Battling Biofilms in Aging Water Infrastructure

Microbes’ propensity to attach to both living and inanimate surfaces improves their likelihood of survival and proliferation.  They produce a sticky material that binds them together and anchors them to the surface forming dense, complex colonies of microorganisms known as biofilm.  Biofilms are very common in nature1, especially on water- and food-contact surfaces.  The interiors

Mineral Ionizers: Don’t Forget the Chlorine

Mineral ionizers treat swimming pool water by releasing metals such as copper and silver into the water. These metals are known to have germ-destroying properties, but do they do the job adequately? While some marketers claim that their technology results in a chlorine-free pool, research suggests that mineral ionizers should, in fact, be used in

Facts and Tips for Salt Pool Owners

As salt pools gain popularity in many areas of the country, we think it is a good time to provide some handy facts and tips for salt pool owners and operators. Fact #1: Salt pools generate chlorine for sanitation. Salt pools obtain their chlorine residual by means of “chlorine generators” (electrolysis devices) that use electricity

Can Swimming Pools Go “Chemical-free”?

Pool manufacturers sometimes market their products as being “chemical free.” Chemistry 101 teaches us that claim cannot be true in a literal sense, as all matter–including pool tiles, concrete, plumbing and water–is composed of chemical compounds. But if we assume that the “chemical” of “chemical free” refers to treatment chemicals, such as chlorine and other

Turn the Chlorinators on Full-time in Chilliwack

Chilliwack, British Columbia is the site of an unfolding controversy over whether or not to add chlorine to what residents say is some of the best tasting drinking water in all of Canada.  The Fraser Health Authority (FHA) recently advised the city of 80,000 people that chlorine is needed in the municipal drinking water based

Uncovering Water Main Data in North America

Underground water mains are pipes that supply safe drinking water—the lifeblood of society–to millions of consumers.  Most who benefit from this service seldom consider the vast water delivery network below their feet—until something goes wrong.  Water main breaks may exact considerable social and economic costs, including property damage, risks to public health, increased water utility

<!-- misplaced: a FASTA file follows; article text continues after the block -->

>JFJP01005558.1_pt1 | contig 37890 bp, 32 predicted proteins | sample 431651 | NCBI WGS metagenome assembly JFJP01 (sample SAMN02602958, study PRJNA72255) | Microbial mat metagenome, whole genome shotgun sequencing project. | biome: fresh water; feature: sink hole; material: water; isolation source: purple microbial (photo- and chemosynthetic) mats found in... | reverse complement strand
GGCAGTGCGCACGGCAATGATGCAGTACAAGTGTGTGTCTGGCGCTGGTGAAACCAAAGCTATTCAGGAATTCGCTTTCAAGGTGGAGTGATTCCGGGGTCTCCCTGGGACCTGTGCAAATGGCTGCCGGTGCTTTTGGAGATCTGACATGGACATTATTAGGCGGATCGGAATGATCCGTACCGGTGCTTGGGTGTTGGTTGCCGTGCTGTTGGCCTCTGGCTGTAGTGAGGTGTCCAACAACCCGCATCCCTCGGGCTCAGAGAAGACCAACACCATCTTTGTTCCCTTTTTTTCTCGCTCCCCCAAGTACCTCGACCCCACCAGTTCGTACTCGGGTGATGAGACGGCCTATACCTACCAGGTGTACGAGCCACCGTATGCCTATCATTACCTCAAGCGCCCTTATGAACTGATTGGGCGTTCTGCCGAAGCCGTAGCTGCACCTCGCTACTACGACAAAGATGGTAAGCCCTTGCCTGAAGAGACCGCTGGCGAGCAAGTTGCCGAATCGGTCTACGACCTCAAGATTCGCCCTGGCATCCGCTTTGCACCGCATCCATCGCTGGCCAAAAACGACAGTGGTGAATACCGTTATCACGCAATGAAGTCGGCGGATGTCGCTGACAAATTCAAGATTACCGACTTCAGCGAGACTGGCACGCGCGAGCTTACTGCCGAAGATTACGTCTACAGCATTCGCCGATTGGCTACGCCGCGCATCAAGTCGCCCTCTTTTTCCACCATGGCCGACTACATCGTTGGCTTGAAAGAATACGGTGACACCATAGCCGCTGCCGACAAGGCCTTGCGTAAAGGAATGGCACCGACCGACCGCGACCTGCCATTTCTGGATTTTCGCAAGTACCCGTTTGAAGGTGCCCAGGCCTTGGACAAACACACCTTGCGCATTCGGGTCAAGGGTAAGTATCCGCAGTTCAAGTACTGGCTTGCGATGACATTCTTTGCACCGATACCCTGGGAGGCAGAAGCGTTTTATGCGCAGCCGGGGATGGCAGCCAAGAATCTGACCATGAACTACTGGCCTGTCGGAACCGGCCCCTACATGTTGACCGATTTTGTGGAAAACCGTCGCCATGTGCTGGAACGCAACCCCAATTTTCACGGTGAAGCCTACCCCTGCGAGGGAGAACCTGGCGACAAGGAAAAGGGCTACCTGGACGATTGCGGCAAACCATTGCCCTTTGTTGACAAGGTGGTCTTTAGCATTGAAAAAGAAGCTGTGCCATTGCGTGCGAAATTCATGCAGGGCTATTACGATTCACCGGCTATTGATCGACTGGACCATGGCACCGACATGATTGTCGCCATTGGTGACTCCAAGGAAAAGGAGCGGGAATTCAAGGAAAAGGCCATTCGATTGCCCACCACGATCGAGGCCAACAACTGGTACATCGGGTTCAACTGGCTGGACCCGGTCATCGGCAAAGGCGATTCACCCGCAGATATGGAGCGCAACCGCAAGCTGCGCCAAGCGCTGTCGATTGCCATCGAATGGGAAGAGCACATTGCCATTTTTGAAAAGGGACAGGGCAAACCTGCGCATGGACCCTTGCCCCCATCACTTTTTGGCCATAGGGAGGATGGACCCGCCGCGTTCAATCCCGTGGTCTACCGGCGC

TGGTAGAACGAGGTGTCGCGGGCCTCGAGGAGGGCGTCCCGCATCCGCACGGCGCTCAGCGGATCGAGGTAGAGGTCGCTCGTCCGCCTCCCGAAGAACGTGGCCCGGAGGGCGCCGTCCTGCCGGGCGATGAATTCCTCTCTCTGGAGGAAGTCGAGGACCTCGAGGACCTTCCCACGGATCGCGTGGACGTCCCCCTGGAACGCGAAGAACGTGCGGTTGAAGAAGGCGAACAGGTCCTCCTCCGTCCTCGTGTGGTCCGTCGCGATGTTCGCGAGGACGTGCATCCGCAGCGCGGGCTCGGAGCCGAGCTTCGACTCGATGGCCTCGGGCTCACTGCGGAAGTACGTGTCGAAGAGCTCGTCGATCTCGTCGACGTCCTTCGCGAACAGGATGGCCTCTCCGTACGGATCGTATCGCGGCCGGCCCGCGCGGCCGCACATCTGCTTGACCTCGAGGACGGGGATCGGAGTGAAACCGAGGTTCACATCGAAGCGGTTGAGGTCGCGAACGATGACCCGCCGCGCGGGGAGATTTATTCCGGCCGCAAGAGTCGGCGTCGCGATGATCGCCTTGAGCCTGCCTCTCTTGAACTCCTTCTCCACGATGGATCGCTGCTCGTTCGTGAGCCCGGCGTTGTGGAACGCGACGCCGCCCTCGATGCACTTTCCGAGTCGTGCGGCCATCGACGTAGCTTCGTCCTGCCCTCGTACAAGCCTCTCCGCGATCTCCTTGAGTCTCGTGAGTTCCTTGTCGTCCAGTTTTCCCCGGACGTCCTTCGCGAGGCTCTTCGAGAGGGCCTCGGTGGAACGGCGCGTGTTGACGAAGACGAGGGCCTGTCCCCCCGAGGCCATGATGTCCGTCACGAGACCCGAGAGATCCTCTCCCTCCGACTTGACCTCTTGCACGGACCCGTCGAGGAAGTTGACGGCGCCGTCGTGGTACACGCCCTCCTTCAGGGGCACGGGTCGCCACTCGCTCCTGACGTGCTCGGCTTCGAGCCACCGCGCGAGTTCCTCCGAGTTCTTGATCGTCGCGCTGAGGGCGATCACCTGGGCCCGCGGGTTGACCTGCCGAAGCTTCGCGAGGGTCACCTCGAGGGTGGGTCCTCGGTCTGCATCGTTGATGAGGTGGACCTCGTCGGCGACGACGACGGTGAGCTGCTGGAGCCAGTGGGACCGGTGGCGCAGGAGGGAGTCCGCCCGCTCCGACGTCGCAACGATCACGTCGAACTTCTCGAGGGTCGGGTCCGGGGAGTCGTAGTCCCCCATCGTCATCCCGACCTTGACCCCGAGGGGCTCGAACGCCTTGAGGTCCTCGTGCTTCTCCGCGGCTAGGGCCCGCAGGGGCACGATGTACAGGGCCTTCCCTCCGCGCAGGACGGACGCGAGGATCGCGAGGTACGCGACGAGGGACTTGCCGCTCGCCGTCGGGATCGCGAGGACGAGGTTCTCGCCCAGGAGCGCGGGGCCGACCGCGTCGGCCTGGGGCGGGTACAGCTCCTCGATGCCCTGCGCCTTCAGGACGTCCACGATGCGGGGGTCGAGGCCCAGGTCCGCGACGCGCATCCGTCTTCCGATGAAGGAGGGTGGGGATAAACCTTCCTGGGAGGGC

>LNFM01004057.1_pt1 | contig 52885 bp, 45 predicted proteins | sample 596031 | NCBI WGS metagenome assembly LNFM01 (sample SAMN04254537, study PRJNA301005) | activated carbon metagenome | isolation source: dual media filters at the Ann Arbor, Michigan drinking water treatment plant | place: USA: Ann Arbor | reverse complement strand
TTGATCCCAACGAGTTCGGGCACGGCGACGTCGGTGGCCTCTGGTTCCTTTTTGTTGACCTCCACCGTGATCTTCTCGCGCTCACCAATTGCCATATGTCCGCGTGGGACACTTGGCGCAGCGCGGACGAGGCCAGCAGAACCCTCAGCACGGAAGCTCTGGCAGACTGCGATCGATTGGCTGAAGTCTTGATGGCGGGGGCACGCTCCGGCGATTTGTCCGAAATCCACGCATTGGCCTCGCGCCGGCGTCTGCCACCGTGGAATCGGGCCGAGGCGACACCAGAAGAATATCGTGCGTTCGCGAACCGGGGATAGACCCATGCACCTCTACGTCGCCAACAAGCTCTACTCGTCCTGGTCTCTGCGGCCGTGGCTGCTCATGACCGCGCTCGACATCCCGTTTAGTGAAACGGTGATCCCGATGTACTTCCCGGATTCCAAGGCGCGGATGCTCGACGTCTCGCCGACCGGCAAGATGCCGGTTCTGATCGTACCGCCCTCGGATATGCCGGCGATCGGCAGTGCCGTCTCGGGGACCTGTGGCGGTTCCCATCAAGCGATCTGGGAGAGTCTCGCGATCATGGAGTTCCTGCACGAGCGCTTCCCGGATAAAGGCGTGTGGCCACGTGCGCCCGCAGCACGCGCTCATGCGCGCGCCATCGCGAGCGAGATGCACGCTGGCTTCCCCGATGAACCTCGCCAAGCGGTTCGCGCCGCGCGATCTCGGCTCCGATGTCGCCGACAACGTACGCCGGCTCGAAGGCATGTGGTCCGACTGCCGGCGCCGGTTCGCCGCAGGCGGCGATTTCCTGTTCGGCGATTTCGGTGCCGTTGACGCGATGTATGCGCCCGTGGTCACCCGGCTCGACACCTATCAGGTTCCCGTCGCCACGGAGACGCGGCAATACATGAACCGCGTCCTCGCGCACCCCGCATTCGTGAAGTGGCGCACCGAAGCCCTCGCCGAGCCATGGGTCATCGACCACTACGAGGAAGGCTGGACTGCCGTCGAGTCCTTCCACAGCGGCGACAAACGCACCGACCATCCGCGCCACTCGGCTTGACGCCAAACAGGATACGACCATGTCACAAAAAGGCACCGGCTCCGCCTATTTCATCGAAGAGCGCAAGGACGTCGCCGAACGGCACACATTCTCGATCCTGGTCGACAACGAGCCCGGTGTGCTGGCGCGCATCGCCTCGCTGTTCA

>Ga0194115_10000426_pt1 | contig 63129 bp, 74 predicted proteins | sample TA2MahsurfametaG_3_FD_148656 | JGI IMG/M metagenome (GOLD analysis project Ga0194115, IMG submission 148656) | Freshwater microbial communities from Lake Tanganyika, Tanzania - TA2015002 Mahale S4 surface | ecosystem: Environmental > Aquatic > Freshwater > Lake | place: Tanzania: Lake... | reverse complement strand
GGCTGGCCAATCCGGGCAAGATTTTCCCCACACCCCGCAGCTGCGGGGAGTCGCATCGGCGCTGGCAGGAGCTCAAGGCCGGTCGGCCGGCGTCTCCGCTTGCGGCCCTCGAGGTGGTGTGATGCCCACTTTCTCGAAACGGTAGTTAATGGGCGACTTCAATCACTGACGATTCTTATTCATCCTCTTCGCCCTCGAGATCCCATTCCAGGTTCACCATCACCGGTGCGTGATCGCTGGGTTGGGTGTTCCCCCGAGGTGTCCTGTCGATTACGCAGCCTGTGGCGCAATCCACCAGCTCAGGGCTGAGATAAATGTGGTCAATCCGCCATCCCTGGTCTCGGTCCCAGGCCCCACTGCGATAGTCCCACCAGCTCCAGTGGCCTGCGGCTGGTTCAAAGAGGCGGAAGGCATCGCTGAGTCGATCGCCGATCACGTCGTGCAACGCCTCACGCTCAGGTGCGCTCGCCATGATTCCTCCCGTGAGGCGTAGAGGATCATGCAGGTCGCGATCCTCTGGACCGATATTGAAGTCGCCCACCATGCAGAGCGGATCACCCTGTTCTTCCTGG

Can a Seattle Office Building Do without Chlorinated Water?

Can an ultra-green office building meet the “Living Building Challenge” (LBC) and bypass not only the energy grid but municipally treated drinking water?  That is the question being raised as the 50,000 square foot, six story Seattle Bullitt Center office building nears completion.  According to Time magazine (July 2, 2012), the building may be the

Cholera in the Caribbean

In the wake of heavy rains, Cuba has been visited for the first time in 130 years by an old public health enemy:  cholera.  According to CNN, the problem may have begun when floodwater contaminated drinking water wells with the bacterium Vibrio cholerae (CNN video).  The outbreak appears to be limited mainly to the eastern

A Brief History of Municipal Swimming Pools

Municipal swimming pools have evolved for more than 150 years from little more than public baths for the urban poor to the well-designed and scientifically operated facilities we know today. Author Jeff Wiltse documents the evolution of the public swimming pool in America in his 2007 book, Contested Waters: A Social History of Swimming Pools

Hand, Foot and Mouth Disease Highlights Need for Hygiene in Child Care Settings

Hand, foot and mouth diseasei is a viral illness caused by coxsackievirus. Afflicting mostly children, coxsackievirus normally causes mild fever and rash or sores on the palms of the hands and soles of the feet, and sores or blisters in the mouth. Recently, the US Centers for Disease Control and Prevention (CDC) reported coxsackievirus A6